Do you know what your cognitive style is?

Do you have a lot of great ideas but rarely get the chance to put them into action? Or do you lack good ideas but always seem to be the one who gets things done? Your cognitive style – also known as your chosen manner of understanding and approaching issues – may be related to the group you fall into.

What exactly is it? We all have a favourite hand, foot, eye, and ear, and we all have a favored method of thinking as well. In fact, Ned Hermann, author of The Creative Brain, identified four different cognitive styles, two from each hemisphere of the brain, for a total of four thinking quadrants.

Analytical thinking, a penchant for data, facts, figures, and rationality, is found in the left hemisphere. Procedural thinking, on the other hand, is concerned with processes, logistics, operations, and tactics, such as precise step-by-step protocols. Relational thinking, which is all about feelings, morale, teamwork, and human development, is found in the right hemisphere. There’s also future-oriented thinking, a cognitive predisposition for newness, possibilities, strategy, and the big picture.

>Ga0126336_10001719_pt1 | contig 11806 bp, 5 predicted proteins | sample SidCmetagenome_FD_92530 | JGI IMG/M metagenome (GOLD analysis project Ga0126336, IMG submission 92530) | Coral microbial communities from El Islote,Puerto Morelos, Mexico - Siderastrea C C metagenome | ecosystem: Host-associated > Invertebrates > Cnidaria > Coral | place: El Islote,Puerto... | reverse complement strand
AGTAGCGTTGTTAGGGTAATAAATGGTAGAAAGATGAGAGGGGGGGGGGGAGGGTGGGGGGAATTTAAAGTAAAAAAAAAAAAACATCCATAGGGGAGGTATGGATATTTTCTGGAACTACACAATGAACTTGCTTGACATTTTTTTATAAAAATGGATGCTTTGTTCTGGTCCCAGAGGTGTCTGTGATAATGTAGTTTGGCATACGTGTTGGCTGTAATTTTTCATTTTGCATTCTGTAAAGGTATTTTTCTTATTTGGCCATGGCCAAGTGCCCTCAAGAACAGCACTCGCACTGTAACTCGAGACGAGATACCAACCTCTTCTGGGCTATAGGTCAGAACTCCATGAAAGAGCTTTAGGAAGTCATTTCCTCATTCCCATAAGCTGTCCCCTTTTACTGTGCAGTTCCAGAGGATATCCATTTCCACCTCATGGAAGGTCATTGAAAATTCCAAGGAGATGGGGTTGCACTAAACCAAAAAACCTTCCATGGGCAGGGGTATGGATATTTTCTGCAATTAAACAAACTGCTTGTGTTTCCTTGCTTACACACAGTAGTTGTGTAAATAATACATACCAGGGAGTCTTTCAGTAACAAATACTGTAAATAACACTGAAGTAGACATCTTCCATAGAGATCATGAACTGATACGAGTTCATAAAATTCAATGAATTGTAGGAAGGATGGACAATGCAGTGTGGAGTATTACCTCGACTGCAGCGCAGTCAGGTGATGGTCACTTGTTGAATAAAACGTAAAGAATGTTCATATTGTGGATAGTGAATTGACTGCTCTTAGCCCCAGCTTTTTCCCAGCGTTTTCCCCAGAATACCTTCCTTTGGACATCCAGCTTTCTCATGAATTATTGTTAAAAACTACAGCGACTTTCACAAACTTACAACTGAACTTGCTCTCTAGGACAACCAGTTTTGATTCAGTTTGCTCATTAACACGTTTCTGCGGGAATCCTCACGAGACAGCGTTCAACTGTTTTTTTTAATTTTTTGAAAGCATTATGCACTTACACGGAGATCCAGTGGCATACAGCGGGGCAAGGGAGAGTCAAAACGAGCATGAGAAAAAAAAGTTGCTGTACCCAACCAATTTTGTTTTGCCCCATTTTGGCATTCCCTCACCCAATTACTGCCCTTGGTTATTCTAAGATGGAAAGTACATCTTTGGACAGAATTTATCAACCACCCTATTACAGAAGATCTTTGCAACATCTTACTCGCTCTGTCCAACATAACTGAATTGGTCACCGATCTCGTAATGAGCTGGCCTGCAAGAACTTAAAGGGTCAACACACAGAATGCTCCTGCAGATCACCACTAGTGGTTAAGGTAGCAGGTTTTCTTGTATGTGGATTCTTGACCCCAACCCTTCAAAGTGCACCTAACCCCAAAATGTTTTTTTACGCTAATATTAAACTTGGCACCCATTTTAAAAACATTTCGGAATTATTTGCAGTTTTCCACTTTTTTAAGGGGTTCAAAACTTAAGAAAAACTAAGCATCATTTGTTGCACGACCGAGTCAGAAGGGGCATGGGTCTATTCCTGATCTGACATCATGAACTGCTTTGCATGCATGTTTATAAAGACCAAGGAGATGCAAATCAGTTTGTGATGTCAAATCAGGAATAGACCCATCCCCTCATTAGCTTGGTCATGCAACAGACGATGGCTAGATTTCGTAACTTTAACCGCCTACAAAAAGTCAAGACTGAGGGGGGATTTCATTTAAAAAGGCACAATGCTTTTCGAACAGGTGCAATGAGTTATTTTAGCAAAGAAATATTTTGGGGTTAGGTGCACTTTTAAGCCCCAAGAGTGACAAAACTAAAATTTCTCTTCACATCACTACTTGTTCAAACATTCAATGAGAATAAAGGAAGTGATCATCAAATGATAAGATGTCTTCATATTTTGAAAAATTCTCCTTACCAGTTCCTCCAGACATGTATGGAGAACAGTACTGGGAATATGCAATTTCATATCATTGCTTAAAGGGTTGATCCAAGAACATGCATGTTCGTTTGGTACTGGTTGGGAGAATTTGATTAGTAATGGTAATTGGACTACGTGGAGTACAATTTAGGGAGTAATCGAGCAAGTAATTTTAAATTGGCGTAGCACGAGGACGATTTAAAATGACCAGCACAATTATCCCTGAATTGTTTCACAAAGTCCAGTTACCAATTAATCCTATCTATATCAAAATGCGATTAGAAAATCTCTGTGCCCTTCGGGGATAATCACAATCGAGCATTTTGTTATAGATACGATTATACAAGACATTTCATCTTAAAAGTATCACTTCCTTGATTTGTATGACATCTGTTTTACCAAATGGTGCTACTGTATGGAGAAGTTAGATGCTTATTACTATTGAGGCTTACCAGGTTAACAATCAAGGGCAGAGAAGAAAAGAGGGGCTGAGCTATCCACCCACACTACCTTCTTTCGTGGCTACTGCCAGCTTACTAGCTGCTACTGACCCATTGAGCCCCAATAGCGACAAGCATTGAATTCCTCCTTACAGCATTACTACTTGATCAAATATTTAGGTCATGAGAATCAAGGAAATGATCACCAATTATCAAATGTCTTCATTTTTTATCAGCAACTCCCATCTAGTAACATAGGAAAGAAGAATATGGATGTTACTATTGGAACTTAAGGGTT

Not only that, but each thinking ability is linked to a cognitive style, implying that you have natural strengths and weaknesses. For example, if you or your team has a lot of inventive thinking abilities, such as being extremely adaptable and always learning, but lacks procedural skills, you’ll probably have a lot of ideas but struggle to make them a reality. In reality, research show that only 3% of people have innate abilities in all four domains.

However, understanding your own and others’ cognitive patterns will increase teamwork and communication. When you’re presenting a new idea, for example, it’s normal to get “yes-but” queries like, “This sounds wonderful, but how can we get enough people on board to actualize it?” Many people feel attacked or stressed when they are asked such questions, but it is important to examine where the person is coming from. This will show you that your interrogator is truly supportive of your proposal, just from a different angle.